In the final essay titled “my body of work,” you write about your complex thoughts on motherhood as someone who does not have children yet. Why’d you end the book on that note?
I think you’re the first person to ask me about this. That was probably the last essay I wrote and one of the harder ones to get down. I think that legacy is something that I am really concentrated on in my work. What the nicest thing someone ever said to me was that they thought my work was really quality, which I appreciate. I don’t put out a lot of content, but I do think I put out work that is sort of evergreen, even though it feels hyper-topical at the moment. We were at the New Yorker Fest and they showed a clip of me and Rose McGowan, and I was sort of shocked and delighted to watch the audience enjoy this clip for the first time. That was really fun. That was three years ago. So with legacy and motherhood specifically, it’s like, “Who is the benefactor of my work? Who gets to relish in all the blood and sweat that I’ve expelled for this art?” And I don’t have an answer. I don’t know. But I can speak to the fact that my work is consumed and I’m very fortunate. So if no one inherits it directly, then let them, whoever reads my book, get something out of it that they can go forth in the world and use. I mean, Zora Neale Hurston died penniless and childless, but her contribution to American literature cannot be replicated. So is her story a sad ending or a happy one? It depends on who’s asking.
Speaking of Zora Neale Hurston, you mention a lot of writers in Black Friend like Baldwin and Maya Angelou. How have they influenced you as a person or your work more generally?
The Fire Next Time is a hundred pages and it’s one of my favorite books. So as I was writing this book, I insisted that sometimes short books really hit. His examination of American culture in that book is so pertinent decades later. So again, if we’re talking about the nexus of topicality and being evergreen, I hope that I could be as capable of a writer as he is. So he’s a big influence. He’s king. He’s slay. He also was really good at interviews. He had a lot of appearances on The Dick Cavett Show. He was also really funny. I’m a Baldwin stan.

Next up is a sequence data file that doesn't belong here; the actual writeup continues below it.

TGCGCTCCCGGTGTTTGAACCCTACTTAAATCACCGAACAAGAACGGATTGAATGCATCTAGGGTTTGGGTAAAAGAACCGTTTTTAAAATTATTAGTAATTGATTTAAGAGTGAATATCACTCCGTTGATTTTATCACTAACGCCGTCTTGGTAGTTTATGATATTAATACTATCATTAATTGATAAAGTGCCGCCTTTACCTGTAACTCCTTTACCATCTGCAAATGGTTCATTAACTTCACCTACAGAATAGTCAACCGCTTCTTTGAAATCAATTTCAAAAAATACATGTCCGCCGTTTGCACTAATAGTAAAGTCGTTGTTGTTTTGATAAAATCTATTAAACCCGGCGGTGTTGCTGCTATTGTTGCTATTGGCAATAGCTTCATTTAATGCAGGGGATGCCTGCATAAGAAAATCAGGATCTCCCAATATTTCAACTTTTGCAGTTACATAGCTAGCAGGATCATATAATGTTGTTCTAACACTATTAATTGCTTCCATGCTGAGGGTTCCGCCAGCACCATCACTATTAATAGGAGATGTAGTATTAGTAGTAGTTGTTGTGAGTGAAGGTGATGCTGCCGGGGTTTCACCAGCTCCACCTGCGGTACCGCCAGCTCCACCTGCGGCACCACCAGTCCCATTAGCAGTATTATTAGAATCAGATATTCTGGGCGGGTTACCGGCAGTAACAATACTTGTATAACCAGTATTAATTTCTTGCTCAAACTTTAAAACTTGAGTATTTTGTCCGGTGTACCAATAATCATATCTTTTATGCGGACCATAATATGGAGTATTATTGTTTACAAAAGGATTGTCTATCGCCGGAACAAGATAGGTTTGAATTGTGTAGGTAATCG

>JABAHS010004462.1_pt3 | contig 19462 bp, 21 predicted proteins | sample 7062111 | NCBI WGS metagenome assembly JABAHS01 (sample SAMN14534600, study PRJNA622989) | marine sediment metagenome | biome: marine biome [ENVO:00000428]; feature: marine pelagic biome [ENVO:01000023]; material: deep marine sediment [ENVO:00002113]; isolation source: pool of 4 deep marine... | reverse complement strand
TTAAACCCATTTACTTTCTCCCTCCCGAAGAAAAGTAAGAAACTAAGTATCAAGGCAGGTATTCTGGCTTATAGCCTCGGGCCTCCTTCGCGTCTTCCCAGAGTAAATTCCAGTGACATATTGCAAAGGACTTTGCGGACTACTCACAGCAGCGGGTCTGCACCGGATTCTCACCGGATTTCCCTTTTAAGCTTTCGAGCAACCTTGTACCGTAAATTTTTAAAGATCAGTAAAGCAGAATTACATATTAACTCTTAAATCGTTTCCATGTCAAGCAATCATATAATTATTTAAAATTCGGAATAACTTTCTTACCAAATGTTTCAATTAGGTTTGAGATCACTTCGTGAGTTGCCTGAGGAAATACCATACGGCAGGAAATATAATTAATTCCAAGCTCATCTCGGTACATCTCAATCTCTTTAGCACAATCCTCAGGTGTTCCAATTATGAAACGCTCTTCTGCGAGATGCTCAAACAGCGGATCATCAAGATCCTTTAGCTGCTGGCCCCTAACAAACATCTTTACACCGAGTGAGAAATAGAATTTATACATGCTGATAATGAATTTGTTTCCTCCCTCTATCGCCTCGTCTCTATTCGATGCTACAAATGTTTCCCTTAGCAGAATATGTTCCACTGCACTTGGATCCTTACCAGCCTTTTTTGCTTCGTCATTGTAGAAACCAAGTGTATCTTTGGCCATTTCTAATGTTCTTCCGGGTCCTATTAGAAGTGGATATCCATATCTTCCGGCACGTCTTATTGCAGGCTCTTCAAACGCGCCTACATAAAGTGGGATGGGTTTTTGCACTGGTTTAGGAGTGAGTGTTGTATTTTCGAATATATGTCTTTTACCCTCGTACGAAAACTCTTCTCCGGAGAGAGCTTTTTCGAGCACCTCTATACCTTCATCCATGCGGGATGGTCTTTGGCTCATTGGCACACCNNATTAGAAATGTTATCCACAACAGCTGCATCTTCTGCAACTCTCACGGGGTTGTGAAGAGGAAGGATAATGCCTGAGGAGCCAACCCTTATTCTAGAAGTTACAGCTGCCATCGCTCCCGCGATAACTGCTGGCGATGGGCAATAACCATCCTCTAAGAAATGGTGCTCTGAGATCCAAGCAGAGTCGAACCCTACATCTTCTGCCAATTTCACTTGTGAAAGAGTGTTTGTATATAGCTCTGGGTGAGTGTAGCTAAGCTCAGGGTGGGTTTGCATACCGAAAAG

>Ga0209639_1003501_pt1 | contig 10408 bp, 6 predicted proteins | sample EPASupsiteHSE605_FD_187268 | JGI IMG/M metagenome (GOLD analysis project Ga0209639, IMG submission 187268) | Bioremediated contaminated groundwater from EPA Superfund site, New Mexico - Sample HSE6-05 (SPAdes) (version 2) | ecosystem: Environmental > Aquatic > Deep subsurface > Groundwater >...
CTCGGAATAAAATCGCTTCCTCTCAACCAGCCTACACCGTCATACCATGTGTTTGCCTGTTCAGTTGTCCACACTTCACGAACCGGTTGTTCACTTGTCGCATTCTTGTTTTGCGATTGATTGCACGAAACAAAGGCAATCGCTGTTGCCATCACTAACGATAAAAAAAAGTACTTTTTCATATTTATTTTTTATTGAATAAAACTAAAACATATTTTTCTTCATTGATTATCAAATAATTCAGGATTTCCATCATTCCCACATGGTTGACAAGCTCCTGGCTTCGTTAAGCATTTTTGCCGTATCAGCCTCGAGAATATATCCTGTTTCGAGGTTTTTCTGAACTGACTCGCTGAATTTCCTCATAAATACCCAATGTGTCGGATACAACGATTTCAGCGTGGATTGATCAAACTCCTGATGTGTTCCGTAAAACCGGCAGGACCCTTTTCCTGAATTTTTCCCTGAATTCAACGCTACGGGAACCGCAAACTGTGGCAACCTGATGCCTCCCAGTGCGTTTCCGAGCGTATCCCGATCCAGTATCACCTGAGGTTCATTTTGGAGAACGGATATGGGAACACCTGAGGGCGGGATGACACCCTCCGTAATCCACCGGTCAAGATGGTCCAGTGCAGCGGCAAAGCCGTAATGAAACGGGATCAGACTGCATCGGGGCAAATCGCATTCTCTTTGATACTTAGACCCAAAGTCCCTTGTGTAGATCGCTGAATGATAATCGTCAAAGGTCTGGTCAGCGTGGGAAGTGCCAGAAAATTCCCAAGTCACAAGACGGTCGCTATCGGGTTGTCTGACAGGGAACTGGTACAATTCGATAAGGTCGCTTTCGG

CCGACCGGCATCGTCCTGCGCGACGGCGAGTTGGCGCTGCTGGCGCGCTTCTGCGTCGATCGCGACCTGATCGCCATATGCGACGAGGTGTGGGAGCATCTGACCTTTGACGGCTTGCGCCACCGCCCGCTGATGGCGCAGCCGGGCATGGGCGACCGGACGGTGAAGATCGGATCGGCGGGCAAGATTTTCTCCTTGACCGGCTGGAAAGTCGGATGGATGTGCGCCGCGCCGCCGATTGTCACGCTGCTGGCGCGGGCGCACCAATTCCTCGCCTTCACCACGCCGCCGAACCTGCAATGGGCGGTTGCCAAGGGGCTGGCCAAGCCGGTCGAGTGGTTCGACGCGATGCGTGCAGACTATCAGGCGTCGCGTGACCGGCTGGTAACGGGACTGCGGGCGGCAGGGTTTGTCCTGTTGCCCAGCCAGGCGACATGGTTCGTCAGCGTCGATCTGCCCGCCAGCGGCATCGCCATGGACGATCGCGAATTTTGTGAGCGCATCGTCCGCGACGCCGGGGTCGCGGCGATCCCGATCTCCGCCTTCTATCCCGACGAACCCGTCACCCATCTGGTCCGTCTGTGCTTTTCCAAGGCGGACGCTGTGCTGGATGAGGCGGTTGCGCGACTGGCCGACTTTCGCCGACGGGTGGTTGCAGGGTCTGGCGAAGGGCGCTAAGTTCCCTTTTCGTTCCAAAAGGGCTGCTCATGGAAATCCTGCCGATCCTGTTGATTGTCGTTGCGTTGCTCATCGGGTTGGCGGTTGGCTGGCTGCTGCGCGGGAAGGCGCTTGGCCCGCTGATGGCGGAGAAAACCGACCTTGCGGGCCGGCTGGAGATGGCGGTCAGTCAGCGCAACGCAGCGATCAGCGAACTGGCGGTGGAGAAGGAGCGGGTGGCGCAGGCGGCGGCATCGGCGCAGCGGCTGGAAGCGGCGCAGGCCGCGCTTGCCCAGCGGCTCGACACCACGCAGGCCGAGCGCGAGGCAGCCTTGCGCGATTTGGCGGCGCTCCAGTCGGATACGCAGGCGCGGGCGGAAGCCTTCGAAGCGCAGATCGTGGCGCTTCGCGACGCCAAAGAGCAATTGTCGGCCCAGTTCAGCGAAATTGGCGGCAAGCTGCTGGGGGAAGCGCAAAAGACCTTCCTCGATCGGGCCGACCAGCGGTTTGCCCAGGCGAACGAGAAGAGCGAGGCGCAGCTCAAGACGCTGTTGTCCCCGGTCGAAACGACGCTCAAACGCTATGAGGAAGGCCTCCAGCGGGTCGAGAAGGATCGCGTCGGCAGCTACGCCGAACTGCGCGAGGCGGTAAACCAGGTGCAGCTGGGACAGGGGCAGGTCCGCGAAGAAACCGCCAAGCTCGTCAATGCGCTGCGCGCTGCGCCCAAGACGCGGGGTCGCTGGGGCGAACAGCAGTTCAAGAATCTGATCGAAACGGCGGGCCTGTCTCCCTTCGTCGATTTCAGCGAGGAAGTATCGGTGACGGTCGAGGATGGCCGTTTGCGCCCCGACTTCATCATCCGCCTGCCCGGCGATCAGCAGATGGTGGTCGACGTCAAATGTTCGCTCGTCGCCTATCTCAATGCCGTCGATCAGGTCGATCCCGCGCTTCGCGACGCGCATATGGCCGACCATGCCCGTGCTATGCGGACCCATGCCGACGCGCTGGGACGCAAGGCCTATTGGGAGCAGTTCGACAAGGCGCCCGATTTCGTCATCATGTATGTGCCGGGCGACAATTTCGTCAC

Were you reading any other books while writing this one that influenced the work?
Definitely. I mean, one of the big watershed books that I read was actually All About Love by bell hooks. I found it to be really interesting because of all the personal anecdotes she’d offer to support her theory or contextualize whatever she was saying. Again, one of the big stop gaps in my writing is I don’t want to share anything about myself. And I read this book and thought, “Wow, what a compelling essay. Why was it compelling? Oh, because she offered a glimpse into her life.” And suddenly my denial turned into acceptance.
What was your favorite essay to write?
Writers are always conversing about the process of writing. And, honestly, I hate writing and love having written. As I’m writing, I’m always like, “Oh my gosh, who would ever want to engage in this?” For me, the better question is, what is the essay that I’m happy to have finished? I think “discomfort” was an essay that had so many permutations, but ultimately I think landed in a really compelling spot. Same with “wikifeet.” That was an essay that was always hilarious, but started off as a one-pager and turned into this deep examination of gender and expression and public critique. So that was another essay that I was really happy to have finished because of how far it had come.
This interview has been edited and condensed.